Additionally, the caller identification circuits and methods of the present invention also may be integrated or combined with various advanced television, video and/or telephony functions. For example, in certain embodiments an advanced remote control unit is provided so that the user may determine from the video/television screen the identity of the caller, and then forward the call to a voice messaging system, forward the call to another line, answer the call on a video phone, answer the call on a separate telephone, etc. Still additionally, in other embodiments of the present invention the caller identification circuit is provided with programmable intelligence so that incoming calls may not only be displayed on the video/television screen, but also may be desirably processed depending on the identity of the particular caller.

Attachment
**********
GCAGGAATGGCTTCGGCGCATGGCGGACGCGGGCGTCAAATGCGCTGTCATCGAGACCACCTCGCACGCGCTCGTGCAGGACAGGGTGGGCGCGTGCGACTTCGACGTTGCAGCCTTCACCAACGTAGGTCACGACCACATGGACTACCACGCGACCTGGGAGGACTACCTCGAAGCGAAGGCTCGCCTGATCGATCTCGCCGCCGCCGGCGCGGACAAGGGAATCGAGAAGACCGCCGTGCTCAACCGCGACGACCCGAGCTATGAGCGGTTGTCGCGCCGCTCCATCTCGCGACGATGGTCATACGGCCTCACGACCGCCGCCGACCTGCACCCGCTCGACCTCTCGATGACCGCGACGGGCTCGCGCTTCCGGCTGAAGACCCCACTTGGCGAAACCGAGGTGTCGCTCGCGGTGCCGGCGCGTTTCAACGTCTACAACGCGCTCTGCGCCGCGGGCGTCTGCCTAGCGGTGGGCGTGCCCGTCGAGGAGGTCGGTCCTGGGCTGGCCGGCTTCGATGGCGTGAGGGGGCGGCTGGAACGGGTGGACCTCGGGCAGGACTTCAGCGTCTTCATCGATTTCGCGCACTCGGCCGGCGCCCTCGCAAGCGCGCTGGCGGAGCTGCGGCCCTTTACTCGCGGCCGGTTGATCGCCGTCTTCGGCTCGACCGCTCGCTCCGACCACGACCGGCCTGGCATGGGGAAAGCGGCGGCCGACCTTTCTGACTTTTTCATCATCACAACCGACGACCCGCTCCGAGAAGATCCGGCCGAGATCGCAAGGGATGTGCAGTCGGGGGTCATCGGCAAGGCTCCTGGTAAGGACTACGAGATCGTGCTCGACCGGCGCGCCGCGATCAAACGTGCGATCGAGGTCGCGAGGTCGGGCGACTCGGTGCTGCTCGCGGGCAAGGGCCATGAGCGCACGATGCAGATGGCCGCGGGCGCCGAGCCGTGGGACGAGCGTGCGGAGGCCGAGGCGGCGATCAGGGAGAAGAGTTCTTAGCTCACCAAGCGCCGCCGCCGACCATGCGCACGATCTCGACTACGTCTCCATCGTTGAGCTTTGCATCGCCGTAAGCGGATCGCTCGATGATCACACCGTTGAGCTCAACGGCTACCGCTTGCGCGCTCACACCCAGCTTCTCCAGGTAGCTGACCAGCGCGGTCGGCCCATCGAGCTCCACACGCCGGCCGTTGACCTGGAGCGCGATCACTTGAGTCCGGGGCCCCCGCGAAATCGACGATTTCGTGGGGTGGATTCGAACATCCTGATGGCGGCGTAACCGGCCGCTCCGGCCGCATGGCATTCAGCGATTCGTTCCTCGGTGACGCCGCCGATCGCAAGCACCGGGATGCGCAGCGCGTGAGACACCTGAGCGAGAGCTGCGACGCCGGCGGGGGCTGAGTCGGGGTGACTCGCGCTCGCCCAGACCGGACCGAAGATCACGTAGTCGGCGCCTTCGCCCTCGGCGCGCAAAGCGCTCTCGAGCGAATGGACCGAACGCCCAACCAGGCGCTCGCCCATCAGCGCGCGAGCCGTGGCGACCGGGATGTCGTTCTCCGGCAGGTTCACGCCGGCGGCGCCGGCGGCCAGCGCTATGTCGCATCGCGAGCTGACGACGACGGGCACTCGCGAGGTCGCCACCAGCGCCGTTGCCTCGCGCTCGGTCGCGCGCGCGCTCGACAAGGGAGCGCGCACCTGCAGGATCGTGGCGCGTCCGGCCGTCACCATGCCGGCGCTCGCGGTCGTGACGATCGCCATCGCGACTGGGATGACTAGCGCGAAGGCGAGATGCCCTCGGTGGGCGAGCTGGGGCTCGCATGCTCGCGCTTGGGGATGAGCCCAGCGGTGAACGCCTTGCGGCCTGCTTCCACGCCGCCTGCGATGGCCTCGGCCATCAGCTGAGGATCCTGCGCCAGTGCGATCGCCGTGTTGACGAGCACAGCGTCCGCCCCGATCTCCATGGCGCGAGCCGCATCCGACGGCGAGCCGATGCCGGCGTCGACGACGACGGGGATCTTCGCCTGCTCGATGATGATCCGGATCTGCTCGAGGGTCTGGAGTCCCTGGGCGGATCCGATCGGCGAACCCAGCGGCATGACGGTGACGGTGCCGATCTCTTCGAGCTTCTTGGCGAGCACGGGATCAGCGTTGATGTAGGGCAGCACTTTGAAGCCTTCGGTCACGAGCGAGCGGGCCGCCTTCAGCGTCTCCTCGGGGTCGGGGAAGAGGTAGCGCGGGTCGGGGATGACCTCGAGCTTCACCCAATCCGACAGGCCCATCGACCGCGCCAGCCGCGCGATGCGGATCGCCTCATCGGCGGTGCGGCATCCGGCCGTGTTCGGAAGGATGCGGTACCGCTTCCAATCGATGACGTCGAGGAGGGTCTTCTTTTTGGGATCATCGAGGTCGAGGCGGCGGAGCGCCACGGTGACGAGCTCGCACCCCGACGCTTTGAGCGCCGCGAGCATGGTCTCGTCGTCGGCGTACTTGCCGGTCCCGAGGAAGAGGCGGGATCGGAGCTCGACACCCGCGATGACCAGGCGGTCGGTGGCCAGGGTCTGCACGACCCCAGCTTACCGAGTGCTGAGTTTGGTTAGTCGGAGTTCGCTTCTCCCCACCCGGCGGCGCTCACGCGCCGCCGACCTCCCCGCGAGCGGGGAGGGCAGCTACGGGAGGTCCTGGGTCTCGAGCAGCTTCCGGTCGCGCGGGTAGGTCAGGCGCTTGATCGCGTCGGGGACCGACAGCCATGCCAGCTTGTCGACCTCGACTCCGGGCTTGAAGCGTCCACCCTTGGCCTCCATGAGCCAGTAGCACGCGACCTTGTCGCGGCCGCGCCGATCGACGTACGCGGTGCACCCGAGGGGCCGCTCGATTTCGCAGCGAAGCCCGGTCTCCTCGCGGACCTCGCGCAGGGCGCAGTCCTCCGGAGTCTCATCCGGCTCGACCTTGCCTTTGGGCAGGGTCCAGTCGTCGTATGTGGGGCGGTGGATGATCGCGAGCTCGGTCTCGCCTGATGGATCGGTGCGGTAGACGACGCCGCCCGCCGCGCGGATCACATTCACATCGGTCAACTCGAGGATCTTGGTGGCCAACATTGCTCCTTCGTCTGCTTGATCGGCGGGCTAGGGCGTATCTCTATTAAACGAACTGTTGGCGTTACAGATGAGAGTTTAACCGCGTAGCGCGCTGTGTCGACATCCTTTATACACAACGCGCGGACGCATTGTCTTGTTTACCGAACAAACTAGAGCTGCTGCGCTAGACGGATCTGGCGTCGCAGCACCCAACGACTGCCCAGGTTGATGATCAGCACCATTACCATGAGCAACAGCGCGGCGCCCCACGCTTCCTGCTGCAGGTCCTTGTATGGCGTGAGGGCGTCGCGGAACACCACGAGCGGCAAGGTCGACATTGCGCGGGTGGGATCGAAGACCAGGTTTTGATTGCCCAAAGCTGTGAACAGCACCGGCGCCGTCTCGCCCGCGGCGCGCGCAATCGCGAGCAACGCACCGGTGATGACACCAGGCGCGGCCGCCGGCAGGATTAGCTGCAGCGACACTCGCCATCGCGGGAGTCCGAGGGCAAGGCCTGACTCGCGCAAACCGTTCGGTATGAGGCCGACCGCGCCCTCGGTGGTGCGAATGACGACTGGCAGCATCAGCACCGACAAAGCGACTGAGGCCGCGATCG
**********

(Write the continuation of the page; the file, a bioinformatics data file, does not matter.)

Accordingly, it is an object of the present invention to provide video caller identification systems and methods for displaying caller identification information on a video screen such as a television.
It is another object of the present invention to provide advanced video caller identification systems and methods that enable the user to desirably process an incoming call depending upon the identity of the incoming caller, which may include answering the call with a video phone or a separate telephone, forwarding the call to another line or to a voice messaging system, etc.
It is yet another object of the present invention to provide advanced video caller identification systems and methods that enable the user via remote control to desirably process an incoming call or to otherwise desirably process input video sources or the like.
The present invention will be described by way of various preferred embodiments and the accompanying figures, in which: